When Rice University's Graduate Student Association was formed in 1969, it had a singular focus: create a space for graduate students to hang out, relax and socialize after a long day of rigorous studies. Thus was borne Valhalla, a small bar (or "hobbit hole") tucked into the basement of Keck Hall that became a fixture of campus life. Over the years, the GSA evolved and expanded into what it is today — a robust support system that enriches graduate student life in a variety of ways. In honor of the GSA’s 50th anniversary celebration taking place during Homecoming & Reunion Nov. 1 & 2, 2019, we’re highlighting five (of many) fun ways the GSA brings the graduate student community together.
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1. Viva Valhalla
While Valhalla has changed little over the years, it is still, indisputably a centerpiece of graduate student life, whether students are enjoying the food and drink or holding fun events like Valhallaween and Carnavalhalla in the commons.
Wondering what it's like to hang out with brilliant scholars from all around the world? Look no further than Rice, where as of last year, 40 percent of Rice’s graduate students came from outside the United States and represented 73 different countries. For many, the diversity of the graduate student community is a defining characteristic of the university, and it's worth celebrating.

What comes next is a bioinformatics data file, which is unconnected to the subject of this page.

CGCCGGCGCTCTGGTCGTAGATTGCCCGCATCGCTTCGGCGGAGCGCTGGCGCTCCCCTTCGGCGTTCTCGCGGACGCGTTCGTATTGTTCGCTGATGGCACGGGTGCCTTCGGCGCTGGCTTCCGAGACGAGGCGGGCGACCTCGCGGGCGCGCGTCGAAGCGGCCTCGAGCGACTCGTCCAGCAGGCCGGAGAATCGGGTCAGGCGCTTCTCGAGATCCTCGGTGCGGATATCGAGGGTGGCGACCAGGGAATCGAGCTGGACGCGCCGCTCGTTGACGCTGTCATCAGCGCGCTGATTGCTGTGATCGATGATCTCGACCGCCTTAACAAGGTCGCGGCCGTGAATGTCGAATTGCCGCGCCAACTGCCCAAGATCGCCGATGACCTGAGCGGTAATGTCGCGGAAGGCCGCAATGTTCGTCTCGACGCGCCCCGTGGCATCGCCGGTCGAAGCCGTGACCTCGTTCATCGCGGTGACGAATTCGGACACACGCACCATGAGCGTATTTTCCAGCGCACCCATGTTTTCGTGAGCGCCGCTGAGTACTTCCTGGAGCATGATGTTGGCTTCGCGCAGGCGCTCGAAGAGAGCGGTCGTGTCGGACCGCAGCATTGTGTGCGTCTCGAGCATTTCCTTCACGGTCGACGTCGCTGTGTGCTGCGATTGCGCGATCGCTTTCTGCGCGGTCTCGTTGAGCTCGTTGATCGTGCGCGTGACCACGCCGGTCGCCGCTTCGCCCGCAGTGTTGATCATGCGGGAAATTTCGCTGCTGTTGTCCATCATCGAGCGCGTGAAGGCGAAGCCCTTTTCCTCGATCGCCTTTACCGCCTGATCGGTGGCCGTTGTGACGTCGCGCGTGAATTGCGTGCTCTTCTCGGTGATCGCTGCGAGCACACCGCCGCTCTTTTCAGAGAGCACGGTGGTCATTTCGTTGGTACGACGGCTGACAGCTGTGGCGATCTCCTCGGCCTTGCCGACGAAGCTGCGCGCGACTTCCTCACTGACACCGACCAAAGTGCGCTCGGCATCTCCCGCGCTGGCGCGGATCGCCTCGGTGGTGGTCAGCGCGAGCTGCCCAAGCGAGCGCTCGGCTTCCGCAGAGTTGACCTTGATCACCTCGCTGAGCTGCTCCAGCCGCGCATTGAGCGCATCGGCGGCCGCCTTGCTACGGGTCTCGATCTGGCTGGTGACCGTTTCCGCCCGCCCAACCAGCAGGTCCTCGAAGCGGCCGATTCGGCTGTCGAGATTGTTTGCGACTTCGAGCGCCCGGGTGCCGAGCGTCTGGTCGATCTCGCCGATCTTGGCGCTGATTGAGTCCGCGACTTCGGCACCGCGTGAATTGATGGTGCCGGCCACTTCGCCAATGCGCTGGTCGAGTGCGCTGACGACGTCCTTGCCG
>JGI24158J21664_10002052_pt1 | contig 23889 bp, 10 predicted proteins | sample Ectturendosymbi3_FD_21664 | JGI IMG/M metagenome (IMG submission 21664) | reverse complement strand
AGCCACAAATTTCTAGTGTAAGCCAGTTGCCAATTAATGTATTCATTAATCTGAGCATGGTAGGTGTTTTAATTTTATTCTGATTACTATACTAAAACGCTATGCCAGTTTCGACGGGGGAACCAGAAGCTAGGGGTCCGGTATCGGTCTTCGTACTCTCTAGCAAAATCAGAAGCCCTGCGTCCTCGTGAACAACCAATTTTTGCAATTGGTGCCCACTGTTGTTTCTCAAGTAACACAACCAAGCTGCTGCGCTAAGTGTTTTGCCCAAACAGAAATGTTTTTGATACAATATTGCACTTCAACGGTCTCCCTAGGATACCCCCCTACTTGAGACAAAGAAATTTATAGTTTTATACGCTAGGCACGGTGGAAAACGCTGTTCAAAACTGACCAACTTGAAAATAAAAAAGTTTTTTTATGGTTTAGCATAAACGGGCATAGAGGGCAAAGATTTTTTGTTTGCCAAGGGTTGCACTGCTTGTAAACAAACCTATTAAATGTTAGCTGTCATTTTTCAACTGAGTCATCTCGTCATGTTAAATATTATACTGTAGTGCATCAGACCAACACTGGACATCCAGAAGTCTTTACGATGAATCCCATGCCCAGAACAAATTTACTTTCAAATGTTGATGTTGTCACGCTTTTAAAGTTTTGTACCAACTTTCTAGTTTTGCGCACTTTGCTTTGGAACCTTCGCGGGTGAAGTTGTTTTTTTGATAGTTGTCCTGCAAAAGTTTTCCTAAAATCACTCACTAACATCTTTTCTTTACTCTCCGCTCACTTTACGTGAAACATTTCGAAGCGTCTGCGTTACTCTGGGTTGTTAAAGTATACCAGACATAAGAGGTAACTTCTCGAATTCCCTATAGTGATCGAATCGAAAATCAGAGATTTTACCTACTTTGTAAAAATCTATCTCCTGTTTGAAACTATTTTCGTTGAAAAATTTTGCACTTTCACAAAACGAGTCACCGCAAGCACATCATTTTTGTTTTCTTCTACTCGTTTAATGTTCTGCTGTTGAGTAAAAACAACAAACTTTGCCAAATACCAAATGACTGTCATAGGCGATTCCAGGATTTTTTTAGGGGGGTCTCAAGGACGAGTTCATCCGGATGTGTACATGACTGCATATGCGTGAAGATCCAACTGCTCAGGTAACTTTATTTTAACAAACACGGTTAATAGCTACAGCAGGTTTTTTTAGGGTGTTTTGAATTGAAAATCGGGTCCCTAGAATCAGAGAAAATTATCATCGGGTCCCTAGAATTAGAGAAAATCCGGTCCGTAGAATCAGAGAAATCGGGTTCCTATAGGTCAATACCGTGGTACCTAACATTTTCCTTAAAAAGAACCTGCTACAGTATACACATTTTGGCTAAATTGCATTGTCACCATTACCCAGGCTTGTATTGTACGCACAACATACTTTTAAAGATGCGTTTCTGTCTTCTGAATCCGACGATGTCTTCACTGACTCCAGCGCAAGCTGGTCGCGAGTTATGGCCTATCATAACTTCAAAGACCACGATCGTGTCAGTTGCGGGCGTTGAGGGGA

“Rice has always taken pride in its level of student diversity. When I was a student, Rice could boast of student presence from over 50 countries; this was unmatched at any U.S. school. This results in students developing broad outlooks with very fulfilling experiences."— Sumedh Warudkar ’13, an economist with Shell Oil Company who was GSA president in 2011-2012.
“The GSA collaborates with different offices at Rice and beyond Rice to create awareness of the resources available to the graduate student population. These efforts help them to enhance their soft skills, leadership skills and build a professionally rich resume so they can be more competitive in the job market. GSA also advocates for services pertaining to professional development that cater specifically to grad student needs.”
— Thasneem Frousnoon, GSA’s vice president for professional development and chemistry Ph.D. student
5. A drive to serve campus and community
Whether graduate students are volunteering their time to create a vibrant and inclusive campus community through GSA leadership positions, or they are engaging the broader Houston community through a variety outreach programs, one thing is clear: service is at the heart of the GSA.